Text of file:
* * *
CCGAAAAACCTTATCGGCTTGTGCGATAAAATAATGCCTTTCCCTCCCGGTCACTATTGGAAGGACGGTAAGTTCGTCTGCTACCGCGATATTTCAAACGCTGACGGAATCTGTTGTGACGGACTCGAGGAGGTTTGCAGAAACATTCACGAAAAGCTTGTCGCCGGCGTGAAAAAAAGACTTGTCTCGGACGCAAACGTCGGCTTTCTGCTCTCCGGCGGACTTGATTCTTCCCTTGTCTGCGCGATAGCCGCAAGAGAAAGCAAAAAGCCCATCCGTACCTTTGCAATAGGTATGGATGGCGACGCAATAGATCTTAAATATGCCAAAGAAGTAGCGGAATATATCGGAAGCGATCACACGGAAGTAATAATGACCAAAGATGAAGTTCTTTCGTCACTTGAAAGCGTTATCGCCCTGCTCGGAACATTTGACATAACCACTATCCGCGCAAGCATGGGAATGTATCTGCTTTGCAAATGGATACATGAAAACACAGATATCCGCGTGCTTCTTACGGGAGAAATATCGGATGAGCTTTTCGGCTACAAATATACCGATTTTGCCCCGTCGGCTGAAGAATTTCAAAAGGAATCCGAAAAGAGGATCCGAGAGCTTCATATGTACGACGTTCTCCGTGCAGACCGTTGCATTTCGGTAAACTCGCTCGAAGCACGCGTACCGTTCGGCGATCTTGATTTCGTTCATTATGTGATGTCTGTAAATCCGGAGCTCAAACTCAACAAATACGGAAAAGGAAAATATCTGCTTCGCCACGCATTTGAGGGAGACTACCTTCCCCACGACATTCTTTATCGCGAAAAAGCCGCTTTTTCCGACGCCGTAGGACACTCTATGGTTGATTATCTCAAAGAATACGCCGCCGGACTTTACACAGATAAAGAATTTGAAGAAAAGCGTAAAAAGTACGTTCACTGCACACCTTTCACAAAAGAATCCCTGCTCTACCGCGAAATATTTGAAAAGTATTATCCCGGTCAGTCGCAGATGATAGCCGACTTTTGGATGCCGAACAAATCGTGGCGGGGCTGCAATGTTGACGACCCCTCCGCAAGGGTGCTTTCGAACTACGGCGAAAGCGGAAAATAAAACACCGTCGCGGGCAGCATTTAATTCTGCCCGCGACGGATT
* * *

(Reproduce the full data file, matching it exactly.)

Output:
CCGAAAAACCTTATCGGCTTGTGCGATAAAATAATGCCTTTCCCTCCCGGTCACTATTGGAAGGACGGTAAGTTCGTCTGCTACCGCGATATTTCAAACGCTGACGGAATCTGTTGTGACGGACTCGAGGAGGTTTGCAGAAACATTCACGAAAAGCTTGTCGCCGGCGTGAAAAAAAGACTTGTCTCGGACGCAAACGTCGGCTTTCTGCTCTCCGGCGGACTTGATTCTTCCCTTGTCTGCGCGATAGCCGCAAGAGAAAGCAAAAAGCCCATCCGTACCTTTGCAATAGGTATGGATGGCGACGCAATAGATCTTAAATATGCCAAAGAAGTAGCGGAATATATCGGAAGCGATCACACGGAAGTAATAATGACCAAAGATGAAGTTCTTTCGTCACTTGAAAGCGTTATCGCCCTGCTCGGAACATTTGACATAACCACTATCCGCGCAAGCATGGGAATGTATCTGCTTTGCAAATGGATACATGAAAACACAGATATCCGCGTGCTTCTTACGGGAGAAATATCGGATGAGCTTTTCGGCTACAAATATACCGATTTTGCCCCGTCGGCTGAAGAATTTCAAAAGGAATCCGAAAAGAGGATCCGAGAGCTTCATATGTACGACGTTCTCCGTGCAGACCGTTGCATTTCGGTAAACTCGCTCGAAGCACGCGTACCGTTCGGCGATCTTGATTTCGTTCATTATGTGATGTCTGTAAATCCGGAGCTCAAACTCAACAAATACGGAAAAGGAAAATATCTGCTTCGCCACGCATTTGAGGGAGACTACCTTCCCCACGACATTCTTTATCGCGAAAAAGCCGCTTTTTCCGACGCCGTAGGACACTCTATGGTTGATTATCTCAAAGAATACGCCGCCGGACTTTACACAGATAAAGAATTTGAAGAAAAGCGTAAAAAGTACGTTCACTGCACACCTTTCACAAAAGAATCCCTGCTCTACCGCGAAATATTTGAAAAGTATTATCCCGGTCAGTCGCAGATGATAGCCGACTTTTGGATGCCGAACAAATCGTGGCGGGGCTGCAATGTTGACGACCCCTCCGCAAGGGTGCTTTCGAACTACGGCGAAAGCGGAAAATAAAACACCGTCGCGGGCAGCATTTAATTCTGCCCGCGACGGATT